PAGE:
The numbers of calls you make is an imperfect measurement. It tells you what kind of effort you made today. And it might give you some indication of how effective you might be on the telephone. But it doesn’t tell you much more than that.
Counting up the number of meetings you had today—or last week—is another imperfect metric. It gives you some information about how much time you spent with clients or prospects. But it doesn’t give you any indication as to the quality of those interactions or real commitments gained.
Adding up the revenue for all of the new opportunities you’ve created isn’t a perfect metric either. If the opportunities are real, the revenue might be some indication as to how you will fare in the future. But there are far too many variables for this metric to do much by itself.
Your win rate isn’t a perfect metric. It tells you how you’ve done in the past. But it doesn’t say anything about the value of the deals you won, how competitive they were, or whether or not they were bluebirds (a gimme, or an account won with no real effort).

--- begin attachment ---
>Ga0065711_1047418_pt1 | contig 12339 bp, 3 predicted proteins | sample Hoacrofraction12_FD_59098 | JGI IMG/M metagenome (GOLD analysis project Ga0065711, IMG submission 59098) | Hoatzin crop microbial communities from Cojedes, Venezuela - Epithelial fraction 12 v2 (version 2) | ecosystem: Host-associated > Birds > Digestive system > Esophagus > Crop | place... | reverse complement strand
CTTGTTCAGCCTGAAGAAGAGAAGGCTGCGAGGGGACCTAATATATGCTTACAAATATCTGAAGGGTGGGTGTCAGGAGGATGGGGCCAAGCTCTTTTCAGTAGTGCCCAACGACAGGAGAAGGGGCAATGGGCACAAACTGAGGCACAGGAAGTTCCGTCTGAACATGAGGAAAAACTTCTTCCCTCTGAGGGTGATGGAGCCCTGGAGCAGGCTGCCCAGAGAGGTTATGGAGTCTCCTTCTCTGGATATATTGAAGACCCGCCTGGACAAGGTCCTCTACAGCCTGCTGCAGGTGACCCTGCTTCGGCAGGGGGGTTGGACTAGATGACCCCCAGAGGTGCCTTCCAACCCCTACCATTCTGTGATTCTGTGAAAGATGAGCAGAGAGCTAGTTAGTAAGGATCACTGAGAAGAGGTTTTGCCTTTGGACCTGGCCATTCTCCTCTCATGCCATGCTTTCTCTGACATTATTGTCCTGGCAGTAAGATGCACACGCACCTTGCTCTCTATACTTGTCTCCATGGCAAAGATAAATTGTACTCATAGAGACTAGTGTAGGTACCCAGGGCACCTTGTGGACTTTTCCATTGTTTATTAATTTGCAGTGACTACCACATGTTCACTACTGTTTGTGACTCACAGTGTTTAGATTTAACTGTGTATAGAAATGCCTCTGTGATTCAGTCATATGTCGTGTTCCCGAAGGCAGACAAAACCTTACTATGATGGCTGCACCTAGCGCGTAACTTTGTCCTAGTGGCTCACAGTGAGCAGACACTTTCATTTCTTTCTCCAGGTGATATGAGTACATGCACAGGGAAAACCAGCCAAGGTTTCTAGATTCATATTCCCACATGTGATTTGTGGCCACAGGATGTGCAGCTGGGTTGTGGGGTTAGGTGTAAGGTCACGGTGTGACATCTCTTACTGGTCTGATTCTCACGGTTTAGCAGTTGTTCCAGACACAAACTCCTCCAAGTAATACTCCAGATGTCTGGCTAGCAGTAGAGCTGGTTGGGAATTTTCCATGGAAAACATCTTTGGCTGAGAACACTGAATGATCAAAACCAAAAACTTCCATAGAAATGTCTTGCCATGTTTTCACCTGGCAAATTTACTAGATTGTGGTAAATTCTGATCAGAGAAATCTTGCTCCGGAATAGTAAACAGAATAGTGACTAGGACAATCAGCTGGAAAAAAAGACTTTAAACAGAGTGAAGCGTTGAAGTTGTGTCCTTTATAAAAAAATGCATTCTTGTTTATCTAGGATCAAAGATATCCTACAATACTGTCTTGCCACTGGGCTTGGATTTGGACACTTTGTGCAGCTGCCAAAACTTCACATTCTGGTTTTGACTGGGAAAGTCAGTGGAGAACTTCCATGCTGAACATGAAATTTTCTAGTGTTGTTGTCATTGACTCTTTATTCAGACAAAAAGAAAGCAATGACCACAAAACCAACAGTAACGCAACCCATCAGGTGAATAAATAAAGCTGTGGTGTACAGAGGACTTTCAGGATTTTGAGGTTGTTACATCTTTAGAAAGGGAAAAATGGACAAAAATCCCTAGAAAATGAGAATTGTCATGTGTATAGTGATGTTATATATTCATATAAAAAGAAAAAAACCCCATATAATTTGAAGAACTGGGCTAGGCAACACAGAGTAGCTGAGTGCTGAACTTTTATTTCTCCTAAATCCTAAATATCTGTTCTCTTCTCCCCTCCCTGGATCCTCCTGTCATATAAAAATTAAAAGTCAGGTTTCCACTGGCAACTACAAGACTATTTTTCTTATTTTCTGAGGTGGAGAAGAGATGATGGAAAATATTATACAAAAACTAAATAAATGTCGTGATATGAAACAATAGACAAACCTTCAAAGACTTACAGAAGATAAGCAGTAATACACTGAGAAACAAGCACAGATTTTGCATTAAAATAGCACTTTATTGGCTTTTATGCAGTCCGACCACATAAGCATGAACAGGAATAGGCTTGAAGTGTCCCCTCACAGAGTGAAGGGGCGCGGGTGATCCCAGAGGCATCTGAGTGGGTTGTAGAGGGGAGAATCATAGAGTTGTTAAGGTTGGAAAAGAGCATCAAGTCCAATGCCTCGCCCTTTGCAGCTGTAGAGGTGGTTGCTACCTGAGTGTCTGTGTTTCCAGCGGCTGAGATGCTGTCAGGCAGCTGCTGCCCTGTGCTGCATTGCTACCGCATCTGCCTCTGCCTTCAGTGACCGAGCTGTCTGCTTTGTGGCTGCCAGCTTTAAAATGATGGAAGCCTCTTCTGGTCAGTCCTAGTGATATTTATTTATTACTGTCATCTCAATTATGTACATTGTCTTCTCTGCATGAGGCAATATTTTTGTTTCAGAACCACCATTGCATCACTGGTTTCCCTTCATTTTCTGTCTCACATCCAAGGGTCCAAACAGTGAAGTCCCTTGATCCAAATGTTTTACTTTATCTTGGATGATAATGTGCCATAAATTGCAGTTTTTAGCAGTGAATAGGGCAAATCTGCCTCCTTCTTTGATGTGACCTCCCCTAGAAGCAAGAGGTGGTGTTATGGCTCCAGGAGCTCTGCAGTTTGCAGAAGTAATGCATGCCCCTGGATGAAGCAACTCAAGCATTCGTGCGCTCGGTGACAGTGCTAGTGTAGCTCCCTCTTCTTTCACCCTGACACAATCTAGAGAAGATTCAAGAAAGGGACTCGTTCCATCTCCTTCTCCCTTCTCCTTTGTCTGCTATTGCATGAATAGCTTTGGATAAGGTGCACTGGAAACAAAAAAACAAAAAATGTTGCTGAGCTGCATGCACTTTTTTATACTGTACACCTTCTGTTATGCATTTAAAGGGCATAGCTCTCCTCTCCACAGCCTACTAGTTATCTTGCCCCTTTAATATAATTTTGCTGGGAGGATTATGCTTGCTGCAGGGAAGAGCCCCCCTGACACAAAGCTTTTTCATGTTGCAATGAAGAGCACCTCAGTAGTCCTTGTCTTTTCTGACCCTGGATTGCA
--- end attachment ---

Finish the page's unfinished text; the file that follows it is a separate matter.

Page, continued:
I’m not really sure what meaningful conversations are. It sounds to me like the salesperson made calls without gaining the commitment they needed. They might tell you something about how many conversations you had with decision-makers or decision-influencers. But it doesn’t tell you anything about the value of those conversations to the prospective client.
Even won business is imperfect. So you made your number? That’s great, but is that what you were really capable of?
Pick the metric you like. It’s imperfect. It only tells some small part of a larger story. Even the most objective metrics have a lot of subjective assumptions behind them.
By itself, one metric doesn’t tell you enough that you can afford to rely on it alone. Activity metrics are important. Outcomes are also important. A careful and thoughtful mix of the two can you give some objective measurement from which you can ask subjective questions to determine how to achieve the results you need.
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"In The Lost Art of Closing, Anthony proves that the final commitment can actually be one of the easiest parts of the sales process—if you’ve set it up properly with other commitments that have to happen long before the close. The key is to lead customers through a series of necessary steps designed to prevent a purchase stall."
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